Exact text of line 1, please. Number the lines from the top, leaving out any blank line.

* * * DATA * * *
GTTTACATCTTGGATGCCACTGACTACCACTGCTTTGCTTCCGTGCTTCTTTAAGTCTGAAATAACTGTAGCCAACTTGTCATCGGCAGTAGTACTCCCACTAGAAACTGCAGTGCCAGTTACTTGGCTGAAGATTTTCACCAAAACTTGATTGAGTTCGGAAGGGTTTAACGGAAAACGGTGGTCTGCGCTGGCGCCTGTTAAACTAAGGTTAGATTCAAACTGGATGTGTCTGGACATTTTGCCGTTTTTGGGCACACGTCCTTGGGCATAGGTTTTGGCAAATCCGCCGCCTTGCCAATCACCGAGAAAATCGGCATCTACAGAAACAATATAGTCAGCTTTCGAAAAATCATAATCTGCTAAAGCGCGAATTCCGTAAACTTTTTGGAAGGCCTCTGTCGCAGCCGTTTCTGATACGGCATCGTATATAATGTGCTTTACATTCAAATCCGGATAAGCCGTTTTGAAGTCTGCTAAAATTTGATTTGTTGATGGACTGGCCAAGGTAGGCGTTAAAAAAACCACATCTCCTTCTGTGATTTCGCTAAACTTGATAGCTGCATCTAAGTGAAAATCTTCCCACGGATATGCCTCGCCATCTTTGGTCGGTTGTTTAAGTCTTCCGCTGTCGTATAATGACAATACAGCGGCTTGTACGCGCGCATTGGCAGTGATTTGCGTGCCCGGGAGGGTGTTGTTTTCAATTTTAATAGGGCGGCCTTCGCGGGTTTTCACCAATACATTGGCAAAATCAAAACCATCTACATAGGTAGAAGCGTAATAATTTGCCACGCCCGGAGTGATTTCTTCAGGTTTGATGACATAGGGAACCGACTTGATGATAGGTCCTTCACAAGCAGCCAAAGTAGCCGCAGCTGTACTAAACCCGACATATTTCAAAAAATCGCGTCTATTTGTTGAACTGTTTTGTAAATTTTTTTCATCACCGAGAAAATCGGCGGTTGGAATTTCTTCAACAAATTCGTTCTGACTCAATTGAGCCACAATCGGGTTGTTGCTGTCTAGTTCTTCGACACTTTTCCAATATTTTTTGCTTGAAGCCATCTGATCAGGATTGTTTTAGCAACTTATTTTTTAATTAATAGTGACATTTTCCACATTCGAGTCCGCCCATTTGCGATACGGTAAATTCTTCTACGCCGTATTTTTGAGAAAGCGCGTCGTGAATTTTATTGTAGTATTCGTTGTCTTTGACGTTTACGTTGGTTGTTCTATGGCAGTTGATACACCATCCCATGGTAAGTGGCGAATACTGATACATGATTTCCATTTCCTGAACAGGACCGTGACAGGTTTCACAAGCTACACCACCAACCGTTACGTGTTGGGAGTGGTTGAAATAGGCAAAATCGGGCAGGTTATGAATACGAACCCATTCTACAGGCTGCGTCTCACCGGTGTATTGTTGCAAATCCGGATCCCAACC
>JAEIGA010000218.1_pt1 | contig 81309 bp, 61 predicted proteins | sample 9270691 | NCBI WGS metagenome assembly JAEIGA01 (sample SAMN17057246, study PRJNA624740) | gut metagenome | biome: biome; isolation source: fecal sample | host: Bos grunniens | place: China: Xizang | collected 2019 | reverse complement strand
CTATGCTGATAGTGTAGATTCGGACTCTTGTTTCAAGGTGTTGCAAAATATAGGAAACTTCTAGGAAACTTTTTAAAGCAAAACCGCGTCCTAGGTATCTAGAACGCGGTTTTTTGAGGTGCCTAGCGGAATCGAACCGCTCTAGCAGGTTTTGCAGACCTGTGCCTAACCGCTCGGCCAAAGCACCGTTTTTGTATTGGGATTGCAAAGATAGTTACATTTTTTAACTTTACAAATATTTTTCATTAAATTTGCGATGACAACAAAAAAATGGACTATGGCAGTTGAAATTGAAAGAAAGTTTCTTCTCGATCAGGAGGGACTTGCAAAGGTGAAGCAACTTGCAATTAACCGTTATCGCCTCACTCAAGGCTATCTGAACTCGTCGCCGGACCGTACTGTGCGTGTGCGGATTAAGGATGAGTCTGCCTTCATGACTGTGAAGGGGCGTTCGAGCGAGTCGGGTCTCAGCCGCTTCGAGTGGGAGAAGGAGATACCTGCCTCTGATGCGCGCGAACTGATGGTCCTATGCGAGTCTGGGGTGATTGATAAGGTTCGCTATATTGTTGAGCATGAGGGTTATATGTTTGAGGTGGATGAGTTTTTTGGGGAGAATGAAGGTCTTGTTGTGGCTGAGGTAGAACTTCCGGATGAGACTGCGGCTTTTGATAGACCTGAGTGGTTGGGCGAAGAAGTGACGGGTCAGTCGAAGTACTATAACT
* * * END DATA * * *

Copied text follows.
GTTTACATCTTGGATGCCACTGACTACCACTGCTTTGCTTCCGTGCTTCTTTAAGTCTGAAATAACTGTAGCCAACTTGTCATCGGCAGTAGTACTCCCACTAGAAACTGCAGTGCCAGTTACTTGGCTGAAGATTTTCACCAAAACTTGATTGAGTTCGGAAGGGTTTAACGGAAAACGGTGGTCTGCGCTGGCGCCTGTTAAACTAAGGTTAGATTCAAACTGGATGTGTCTGGACATTTTGCCGTTTTTGGGCACACGTCCTTGGGCATAGGTTTTGGCAAATCCGCCGCCTTGCCAATCACCGAGAAAATCGGCATCTACAGAAACAATATAGTCAGCTTTCGAAAAATCATAATCTGCTAAAGCGCGAATTCCGTAAACTTTTTGGAAGGCCTCTGTCGCAGCCGTTTCTGATACGGCATCGTATATAATGTGCTTTACATTCAAATCCGGATAAGCCGTTTTGAAGTCTGCTAAAATTTGATTTGTTGATGGACTGGCCAAGGTAGGCGTTAAAAAAACCACATCTCCTTCTGTGATTTCGCTAAACTTGATAGCTGCATCTAAGTGAAAATCTTCCCACGGATATGCCTCGCCATCTTTGGTCGGTTGTTTAAGTCTTCCGCTGTCGTATAATGACAATACAGCGGCTTGTACGCGCGCATTGGCAGTGATTTGCGTGCCCGGGAGGGTGTTGTTTTCAATTTTAATAGGGCGGCCTTCGCGGGTTTTCACCAATACATTGGCAAAATCAAAACCATCTACATAGGTAGAAGCGTAATAATTTGCCACGCCCGGAGTGATTTCTTCAGGTTTGATGACATAGGGAACCGACTTGATGATAGGTCCTTCACAAGCAGCCAAAGTAGCCGCAGCTGTACTAAACCCGACATATTTCAAAAAATCGCGTCTATTTGTTGAACTGTTTTGTAAATTTTTTTCATCACCGAGAAAATCGGCGGTTGGAATTTCTTCAACAAATTCGTTCTGACTCAATTGAGCCACAATCGGGTTGTTGCTGTCTAGTTCTTCGACACTTTTCCAATATTTTTTGCTTGAAGCCATCTGATCAGGATTGTTTTAGCAACTTATTTTTTAATTAATAGTGACATTTTCCACATTCGAGTCCGCCCATTTGCGATACGGTAAATTCTTCTACGCCGTATTTTTGAGAAAGCGCGTCGTGAATTTTATTGTAGTATTCGTTGTCTTTGACGTTTACGTTGGTTGTTCTATGGCAGTTGATACACCATCCCATGGTAAGTGGCGAATACTGATACATGATTTCCATTTCCTGAACAGGACCGTGACAGGTTTCACAAGCTACACCACCAACCGTTACGTGTTGGGAGTGGTTGAAATAGGCAAAATCGGGCAGGTTATGAATACGAACCCATTCTACAGGCTGCGTCTCACCGGTGTATTGTTGCAAATCCGGATCCCAACC